But are people ready to make this shift? The head of the study, Jessica Trancik, associate professor of Energy Studies at MIT thinks so. “Roughly 90 percent of the personal vehicles on the road daily could be replaced by a low-cost electric vehicle, even if the cars can only charge overnight.” By analysing millions of trips across Texas, Georgia, and California over a four year period, the study found that most conventional cars consume no more energy on a day to day basis than the battery energy capacity in affordable electric vehicles currently on the market. This proves that electric cars could satisfy owners’ needs in nearly every instance, despite their limited range.
But buyers still have range anxiety–the fear that an electric vehicle has insufficient charge to reach its destination leaving the occupants stranded–when it comes to plug in. This makes the hybrid an easier buy than a plug-in vehicle, unless you live in California, which has the most charging infrastructures in place.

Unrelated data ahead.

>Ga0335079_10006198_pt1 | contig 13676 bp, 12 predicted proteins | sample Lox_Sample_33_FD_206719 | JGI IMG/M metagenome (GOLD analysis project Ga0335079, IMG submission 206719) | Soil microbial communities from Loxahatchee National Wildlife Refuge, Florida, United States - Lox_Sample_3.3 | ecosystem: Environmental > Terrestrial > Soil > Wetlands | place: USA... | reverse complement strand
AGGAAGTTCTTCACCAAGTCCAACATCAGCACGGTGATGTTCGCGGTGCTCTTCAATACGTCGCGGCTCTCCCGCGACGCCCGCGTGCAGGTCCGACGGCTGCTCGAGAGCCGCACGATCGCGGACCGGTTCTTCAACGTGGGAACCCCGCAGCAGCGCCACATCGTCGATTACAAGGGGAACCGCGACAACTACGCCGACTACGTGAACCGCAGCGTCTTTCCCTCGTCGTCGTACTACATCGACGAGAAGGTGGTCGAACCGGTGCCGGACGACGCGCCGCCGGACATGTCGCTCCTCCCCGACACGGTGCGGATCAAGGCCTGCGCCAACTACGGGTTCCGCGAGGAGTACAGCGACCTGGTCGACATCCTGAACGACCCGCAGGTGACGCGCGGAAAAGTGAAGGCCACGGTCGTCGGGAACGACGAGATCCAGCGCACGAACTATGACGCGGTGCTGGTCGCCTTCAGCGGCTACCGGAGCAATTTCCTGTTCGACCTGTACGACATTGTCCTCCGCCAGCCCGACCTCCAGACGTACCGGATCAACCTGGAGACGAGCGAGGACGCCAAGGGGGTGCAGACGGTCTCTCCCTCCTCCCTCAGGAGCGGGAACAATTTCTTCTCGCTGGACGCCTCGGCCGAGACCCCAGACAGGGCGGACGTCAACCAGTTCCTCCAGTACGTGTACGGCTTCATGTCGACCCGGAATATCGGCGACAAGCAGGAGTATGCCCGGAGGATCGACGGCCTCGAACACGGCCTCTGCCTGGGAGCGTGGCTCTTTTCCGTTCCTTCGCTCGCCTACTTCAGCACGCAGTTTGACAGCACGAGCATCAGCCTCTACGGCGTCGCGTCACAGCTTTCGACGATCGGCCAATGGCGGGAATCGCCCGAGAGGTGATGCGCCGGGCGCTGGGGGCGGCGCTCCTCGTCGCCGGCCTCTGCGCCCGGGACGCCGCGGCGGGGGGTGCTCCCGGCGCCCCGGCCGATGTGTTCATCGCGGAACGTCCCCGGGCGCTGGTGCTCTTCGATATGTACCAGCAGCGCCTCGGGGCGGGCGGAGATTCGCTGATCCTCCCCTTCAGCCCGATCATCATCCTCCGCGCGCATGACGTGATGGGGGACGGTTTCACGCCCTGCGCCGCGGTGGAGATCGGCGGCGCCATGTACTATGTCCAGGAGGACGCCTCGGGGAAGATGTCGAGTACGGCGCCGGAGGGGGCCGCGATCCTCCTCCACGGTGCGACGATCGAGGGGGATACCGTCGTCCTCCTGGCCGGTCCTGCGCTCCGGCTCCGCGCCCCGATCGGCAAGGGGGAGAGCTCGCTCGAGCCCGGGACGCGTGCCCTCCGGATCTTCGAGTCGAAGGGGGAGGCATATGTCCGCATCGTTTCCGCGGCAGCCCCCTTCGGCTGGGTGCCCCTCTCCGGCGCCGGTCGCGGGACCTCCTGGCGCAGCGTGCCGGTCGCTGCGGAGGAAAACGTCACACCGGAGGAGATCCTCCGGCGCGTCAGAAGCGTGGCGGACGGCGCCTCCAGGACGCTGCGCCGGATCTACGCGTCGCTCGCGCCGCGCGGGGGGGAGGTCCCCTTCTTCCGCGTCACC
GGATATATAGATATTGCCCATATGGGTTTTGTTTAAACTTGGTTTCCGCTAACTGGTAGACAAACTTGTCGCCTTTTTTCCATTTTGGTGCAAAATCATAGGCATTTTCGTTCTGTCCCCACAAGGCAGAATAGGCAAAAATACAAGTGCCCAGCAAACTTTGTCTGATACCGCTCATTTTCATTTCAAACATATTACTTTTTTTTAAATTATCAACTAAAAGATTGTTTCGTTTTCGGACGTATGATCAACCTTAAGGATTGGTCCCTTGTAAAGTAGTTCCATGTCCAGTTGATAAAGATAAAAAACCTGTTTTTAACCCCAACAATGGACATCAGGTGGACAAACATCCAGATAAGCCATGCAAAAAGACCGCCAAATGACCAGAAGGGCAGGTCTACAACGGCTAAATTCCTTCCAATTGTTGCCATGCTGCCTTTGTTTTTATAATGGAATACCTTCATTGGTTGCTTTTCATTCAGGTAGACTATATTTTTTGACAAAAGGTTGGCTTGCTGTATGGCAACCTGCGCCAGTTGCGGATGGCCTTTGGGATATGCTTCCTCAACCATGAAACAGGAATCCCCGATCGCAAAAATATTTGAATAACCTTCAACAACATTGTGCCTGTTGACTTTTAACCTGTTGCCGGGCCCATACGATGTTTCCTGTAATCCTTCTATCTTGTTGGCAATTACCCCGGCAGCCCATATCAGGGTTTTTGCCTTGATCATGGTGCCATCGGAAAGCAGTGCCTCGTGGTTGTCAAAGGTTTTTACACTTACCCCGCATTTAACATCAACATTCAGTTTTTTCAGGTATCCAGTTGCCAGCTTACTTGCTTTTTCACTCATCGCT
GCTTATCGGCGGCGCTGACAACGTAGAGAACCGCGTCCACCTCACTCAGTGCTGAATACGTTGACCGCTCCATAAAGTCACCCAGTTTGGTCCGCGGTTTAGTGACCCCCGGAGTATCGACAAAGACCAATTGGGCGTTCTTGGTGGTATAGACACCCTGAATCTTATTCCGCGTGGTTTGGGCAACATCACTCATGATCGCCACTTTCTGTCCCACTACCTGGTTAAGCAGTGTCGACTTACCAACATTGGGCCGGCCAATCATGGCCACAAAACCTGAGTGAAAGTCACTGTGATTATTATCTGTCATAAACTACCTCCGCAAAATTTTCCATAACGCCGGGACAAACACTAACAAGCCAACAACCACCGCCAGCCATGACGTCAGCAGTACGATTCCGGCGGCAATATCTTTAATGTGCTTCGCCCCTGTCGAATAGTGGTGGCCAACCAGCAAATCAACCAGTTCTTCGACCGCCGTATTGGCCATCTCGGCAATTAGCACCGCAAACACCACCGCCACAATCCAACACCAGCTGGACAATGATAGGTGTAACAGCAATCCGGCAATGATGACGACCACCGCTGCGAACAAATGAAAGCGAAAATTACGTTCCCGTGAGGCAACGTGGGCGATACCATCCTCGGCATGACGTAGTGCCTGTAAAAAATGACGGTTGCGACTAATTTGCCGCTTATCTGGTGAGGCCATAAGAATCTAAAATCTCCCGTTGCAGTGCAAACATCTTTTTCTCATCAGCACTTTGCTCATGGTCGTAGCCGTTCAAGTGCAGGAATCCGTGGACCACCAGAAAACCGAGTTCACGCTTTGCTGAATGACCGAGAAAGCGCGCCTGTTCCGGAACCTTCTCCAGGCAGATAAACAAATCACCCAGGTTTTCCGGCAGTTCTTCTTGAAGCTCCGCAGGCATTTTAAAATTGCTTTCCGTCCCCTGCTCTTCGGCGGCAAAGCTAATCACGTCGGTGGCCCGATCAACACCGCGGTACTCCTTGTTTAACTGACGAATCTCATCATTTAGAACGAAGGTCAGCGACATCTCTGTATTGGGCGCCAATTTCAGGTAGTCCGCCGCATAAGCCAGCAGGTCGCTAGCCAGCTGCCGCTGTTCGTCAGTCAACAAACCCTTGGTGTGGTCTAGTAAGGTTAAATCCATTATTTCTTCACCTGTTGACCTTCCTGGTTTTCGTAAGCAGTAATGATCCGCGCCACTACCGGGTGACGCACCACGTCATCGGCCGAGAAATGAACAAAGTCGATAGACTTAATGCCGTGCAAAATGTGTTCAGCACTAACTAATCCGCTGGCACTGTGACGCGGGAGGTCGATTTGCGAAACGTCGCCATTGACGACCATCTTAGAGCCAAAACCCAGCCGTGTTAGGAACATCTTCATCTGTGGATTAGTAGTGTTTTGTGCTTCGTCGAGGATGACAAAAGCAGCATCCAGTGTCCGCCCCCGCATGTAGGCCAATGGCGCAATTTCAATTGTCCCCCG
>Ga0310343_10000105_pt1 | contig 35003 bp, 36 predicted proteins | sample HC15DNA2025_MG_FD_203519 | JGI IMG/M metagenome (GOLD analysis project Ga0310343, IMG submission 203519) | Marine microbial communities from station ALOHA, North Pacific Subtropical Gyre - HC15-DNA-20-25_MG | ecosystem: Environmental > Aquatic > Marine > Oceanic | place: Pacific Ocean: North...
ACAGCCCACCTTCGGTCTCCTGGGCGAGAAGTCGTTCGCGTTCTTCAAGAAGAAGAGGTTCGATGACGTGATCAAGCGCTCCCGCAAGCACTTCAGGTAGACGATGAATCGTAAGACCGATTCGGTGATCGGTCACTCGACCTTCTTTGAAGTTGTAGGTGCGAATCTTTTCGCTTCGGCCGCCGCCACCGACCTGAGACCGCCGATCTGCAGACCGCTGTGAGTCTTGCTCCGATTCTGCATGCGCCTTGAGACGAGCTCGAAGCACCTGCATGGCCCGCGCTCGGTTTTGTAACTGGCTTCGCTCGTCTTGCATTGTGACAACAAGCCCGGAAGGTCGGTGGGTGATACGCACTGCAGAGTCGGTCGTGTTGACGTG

There are other scenarios to take into consideration of course. For example, during vacation time when energy consumption is higher, the electric vehicle will fall short. This is when other alternatives, such as using a different vehicle (in a two-car home), renting, or using a car-sharing application like Uber, or using low-emission or hydrogen-powered vehicles.
So if the current alternative fuel vehicles are sufficient to meet the general public´s daily needs, the question remains: Do plug-in vehicles benefit the environment? The answer is: Not yet.
Other factors still need to come into place: First, the widescale adoption of electric vehicles by at least 80% of the population. Until the majority of cars on the road are powered by alternative fuels–be it electricity, hydrogen, electrofuels, etc–we will not be able to reach that emissions-reduction tipping point.